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Five Things You Can Do, Starting Today, to Improve Your Cybersecurity Defenses

by , | May 27, 2021 | Chemical, Control & Safety Systems, Life Sciences & Medical, Oil & Gas

Todd Walden

Todd Walden

Public Relations, Advertising & Social Media Consultant

Recent world events—from the expansion of remote access in response to COVID restrictions to high-profile industrial cyberattacks—have put a renewed focus on cybersecurity. While cybersecurity needs vary from organization to organization, there are common, critical steps every company can follow to improve their cybersecurity posture.  Alexandre Peixoto and Lee Neitzel explore five of these strategies in automation.com’s May Connectivity and Cybersecurity eNewsletter.

Most cybersecurity experts offering their services to industrial users suggest two steps when launching a program. First, perform a risk assessment. Second, follow appropriate cybersecurity standards to guide design of your security strategy. Both are important, but they are major undertakings and their effectiveness depends on how they are done and who does them. Instead of focusing exclusively on these strategies,

A more practical approach is to recognize the primary objective of cybersecurity is to reduce the chance threats will succeed and disrupt or compromise the system. This approach starts by identifying how threats enter a control system and how they work their way through it to their end targets, and then placing defensive measures in the appropriate places. While there are many possible threats, malicious code injection and user interface attacks are the most likely to occur and cause harm.

The article suggests five areas that users can address now, with simple strategies to make it more difficult for an intruder to get in and navigate around inside your networks. They are:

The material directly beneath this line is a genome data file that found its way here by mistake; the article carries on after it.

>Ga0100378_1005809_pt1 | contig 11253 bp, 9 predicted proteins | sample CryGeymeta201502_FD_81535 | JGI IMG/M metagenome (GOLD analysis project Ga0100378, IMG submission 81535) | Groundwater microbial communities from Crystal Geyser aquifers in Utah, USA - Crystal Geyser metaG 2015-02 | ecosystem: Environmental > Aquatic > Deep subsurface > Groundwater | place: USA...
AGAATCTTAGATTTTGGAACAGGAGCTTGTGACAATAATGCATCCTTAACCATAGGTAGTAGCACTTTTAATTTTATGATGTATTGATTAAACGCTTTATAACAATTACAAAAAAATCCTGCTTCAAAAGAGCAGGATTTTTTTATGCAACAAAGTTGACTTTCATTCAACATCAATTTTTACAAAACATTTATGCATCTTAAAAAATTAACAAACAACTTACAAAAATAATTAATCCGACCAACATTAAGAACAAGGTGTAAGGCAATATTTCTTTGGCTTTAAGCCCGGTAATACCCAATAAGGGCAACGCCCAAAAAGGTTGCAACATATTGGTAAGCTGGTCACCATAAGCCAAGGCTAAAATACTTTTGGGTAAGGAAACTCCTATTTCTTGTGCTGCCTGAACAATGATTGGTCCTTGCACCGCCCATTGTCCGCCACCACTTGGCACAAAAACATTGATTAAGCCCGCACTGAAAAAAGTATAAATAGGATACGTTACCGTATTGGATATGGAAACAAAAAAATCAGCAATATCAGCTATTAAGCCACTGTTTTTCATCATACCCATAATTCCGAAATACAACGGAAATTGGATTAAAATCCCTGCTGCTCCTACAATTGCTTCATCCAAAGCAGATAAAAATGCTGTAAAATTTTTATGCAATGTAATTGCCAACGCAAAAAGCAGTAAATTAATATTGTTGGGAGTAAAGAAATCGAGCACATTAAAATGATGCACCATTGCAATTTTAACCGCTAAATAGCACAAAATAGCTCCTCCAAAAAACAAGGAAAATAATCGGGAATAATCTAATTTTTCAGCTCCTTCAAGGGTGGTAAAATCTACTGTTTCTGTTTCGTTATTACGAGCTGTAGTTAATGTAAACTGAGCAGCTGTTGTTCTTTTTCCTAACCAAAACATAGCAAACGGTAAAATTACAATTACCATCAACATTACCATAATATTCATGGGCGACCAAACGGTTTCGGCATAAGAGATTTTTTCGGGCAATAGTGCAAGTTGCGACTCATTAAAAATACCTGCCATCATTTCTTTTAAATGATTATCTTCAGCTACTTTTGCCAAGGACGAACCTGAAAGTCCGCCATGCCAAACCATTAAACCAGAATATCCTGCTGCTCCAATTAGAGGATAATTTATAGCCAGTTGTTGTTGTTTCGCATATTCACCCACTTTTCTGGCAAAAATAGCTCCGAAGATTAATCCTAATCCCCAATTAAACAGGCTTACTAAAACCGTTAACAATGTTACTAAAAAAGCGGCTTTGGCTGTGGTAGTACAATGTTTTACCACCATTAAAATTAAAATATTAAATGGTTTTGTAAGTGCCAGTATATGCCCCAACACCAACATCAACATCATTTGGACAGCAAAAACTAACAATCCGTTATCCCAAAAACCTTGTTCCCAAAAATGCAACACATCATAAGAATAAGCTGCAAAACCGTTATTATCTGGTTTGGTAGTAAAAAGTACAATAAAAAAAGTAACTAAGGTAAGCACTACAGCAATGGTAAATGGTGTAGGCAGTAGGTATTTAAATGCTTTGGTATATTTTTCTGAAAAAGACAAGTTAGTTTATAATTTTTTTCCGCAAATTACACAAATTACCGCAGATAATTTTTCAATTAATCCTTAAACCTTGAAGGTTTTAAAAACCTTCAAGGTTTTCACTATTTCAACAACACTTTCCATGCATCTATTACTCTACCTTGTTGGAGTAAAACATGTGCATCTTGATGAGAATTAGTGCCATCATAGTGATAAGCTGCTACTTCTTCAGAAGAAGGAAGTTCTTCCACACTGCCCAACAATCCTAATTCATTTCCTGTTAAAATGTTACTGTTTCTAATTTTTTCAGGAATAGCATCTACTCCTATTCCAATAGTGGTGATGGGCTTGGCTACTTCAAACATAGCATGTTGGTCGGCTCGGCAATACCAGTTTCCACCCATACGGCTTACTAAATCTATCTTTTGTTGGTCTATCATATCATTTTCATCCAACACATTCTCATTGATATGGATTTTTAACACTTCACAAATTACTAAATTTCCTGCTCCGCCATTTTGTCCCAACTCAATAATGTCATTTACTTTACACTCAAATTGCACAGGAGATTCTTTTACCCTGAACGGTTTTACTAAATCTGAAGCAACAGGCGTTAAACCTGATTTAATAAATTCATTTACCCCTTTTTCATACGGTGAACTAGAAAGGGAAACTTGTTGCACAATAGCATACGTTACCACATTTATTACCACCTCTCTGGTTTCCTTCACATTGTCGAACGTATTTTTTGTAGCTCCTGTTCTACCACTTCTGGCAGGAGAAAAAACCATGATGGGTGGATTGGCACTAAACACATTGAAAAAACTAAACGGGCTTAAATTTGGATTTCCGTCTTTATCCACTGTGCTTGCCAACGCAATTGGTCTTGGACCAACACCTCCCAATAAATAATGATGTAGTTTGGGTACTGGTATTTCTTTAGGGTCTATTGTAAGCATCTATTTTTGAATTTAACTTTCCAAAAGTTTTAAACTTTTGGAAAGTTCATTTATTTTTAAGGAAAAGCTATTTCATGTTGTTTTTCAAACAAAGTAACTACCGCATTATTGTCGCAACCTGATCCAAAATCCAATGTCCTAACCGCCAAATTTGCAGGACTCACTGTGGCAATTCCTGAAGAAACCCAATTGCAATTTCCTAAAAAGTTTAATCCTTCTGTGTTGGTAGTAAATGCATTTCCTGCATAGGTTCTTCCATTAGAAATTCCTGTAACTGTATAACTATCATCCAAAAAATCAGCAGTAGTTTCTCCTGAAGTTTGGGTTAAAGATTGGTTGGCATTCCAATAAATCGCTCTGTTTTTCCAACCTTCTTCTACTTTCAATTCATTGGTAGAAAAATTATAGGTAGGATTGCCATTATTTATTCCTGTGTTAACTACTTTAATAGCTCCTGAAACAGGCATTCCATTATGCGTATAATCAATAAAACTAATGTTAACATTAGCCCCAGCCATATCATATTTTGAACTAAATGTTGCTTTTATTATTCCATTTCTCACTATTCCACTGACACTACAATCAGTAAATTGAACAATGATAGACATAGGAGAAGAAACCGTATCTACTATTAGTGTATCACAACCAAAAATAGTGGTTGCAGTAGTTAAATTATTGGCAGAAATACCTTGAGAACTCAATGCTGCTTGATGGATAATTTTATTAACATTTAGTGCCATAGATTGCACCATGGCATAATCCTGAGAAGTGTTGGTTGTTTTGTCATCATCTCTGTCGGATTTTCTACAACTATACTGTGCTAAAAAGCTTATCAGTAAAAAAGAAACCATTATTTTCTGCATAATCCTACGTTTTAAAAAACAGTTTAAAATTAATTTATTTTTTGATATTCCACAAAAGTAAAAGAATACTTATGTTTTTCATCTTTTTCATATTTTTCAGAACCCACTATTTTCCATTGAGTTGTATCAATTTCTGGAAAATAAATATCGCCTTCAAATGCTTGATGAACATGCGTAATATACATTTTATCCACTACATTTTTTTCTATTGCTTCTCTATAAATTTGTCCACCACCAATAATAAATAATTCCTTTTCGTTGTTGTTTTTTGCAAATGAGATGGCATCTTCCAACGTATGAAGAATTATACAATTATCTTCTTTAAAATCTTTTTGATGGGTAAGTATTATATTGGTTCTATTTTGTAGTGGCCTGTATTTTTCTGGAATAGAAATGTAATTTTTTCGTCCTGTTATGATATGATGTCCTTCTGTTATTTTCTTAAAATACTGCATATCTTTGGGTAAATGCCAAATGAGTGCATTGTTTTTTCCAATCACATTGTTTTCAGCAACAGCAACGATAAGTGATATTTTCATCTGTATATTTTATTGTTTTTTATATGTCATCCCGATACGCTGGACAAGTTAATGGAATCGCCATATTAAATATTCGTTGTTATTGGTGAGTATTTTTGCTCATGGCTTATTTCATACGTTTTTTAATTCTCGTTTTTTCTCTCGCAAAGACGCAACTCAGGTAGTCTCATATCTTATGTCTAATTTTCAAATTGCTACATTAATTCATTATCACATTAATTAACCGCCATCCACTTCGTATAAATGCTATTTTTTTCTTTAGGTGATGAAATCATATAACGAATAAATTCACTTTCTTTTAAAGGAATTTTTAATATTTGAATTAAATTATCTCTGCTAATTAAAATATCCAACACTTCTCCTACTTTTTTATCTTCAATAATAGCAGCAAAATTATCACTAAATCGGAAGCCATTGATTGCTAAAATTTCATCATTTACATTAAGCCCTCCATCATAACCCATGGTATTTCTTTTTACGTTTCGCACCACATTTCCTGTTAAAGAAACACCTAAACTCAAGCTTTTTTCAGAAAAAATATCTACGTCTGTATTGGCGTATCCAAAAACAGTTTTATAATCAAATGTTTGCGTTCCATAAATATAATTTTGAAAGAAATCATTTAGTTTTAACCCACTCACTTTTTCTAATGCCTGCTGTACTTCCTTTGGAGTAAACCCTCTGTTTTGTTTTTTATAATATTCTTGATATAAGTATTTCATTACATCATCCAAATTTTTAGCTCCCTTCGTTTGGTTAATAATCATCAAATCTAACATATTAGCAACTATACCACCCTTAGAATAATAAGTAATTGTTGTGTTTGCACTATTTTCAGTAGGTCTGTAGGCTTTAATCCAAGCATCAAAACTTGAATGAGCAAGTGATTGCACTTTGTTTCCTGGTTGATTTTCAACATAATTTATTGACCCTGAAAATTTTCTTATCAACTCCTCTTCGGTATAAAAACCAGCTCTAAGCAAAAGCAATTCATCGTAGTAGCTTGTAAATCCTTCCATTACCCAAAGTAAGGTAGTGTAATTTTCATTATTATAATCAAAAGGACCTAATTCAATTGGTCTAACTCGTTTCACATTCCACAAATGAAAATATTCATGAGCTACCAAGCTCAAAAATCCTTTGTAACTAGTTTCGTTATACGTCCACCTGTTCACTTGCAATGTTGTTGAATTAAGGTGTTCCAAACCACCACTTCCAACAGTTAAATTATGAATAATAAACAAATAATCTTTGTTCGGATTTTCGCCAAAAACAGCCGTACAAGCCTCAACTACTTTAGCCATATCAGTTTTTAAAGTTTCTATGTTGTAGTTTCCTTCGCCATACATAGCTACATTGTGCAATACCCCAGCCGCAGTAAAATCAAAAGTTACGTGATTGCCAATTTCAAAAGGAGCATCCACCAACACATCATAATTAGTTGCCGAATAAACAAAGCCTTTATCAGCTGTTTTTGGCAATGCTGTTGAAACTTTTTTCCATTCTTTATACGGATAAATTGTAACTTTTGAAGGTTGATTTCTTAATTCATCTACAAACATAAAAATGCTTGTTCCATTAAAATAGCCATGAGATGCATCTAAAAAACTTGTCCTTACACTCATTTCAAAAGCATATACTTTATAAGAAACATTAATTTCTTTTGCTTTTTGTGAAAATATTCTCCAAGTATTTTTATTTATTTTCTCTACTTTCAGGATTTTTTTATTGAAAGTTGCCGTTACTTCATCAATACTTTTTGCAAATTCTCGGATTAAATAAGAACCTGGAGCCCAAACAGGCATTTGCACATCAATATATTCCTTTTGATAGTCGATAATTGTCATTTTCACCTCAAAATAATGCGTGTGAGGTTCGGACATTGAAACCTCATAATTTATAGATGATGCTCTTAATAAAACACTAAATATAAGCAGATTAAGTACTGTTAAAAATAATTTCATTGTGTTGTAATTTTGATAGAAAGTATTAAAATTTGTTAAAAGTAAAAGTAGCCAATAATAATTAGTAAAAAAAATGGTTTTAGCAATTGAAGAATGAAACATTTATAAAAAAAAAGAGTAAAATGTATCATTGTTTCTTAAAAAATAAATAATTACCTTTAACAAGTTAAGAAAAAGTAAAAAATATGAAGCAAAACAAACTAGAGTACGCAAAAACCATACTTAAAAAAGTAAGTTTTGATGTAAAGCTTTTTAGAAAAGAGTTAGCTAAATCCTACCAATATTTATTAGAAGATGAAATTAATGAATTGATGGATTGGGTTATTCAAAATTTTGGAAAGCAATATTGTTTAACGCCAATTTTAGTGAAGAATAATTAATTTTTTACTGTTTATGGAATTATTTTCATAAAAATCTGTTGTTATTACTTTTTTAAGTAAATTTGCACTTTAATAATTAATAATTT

1. Establish a security perimeter
  2. Protect exposed interfaces
  3. Decouple ICS and business systems
  4. Minimize use of operating system administrator accounts, and
  5. Log critical user activities.

Let’s take a closer look at number four to give you a preview. This point is important because hackers always want their malicious code to run under an administrator account so it can create new users and make all sorts of other changes in the system.

Non-administrative users, including engineers and operators, and software services (software applications that run in the background without a user interface) should be assigned to their own restricted operating system accounts, and should never be assigned as members of administrator groups/accounts. In addition, keeping network administrator accounts separate from operating system accounts prevents attackers who have breached a workstation or server from gaining access to the network administrator account and removing network device firewall rules.

These five points are not an exhaustive list by any means, but they’re a good place to start, and implementing each one can go a long way toward protecting your networks. Training people and avoiding attacks via social engineering are also very important. Many additional strategies will be added to the list during a more comprehensive evaluation program.

Cyber threats will always evolve, and attackers will constantly develop new strategies. Cybersecurity is an ongoing conflict and both sides are working to improve their methods, good and bad. By focusing on establishing strong defense-in-depth strategies to secure your systems, you can build a strong, scalable foundation to drive better security today and into the future, so you are ready for new threats as they emerge.

Visit Emerson’s DeltaV Cybersecurity pages at emerson.com. Emerson’s cybersecurity services are designed to help you identify vulnerabilities, close protection gaps, and secure your process control systems from cybersecurity risks before an attack threatens to impact your business.

You can also connect and interact with other engineers in the Oil & Gas, Chemical, and Life Science Groups at the Emerson Exchange 365 community.

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The opinions expressed here are the personal opinions of the authors. Content published here is not read or approved by Emerson before it is posted and does not necessarily represent the views and opinions of Emerson.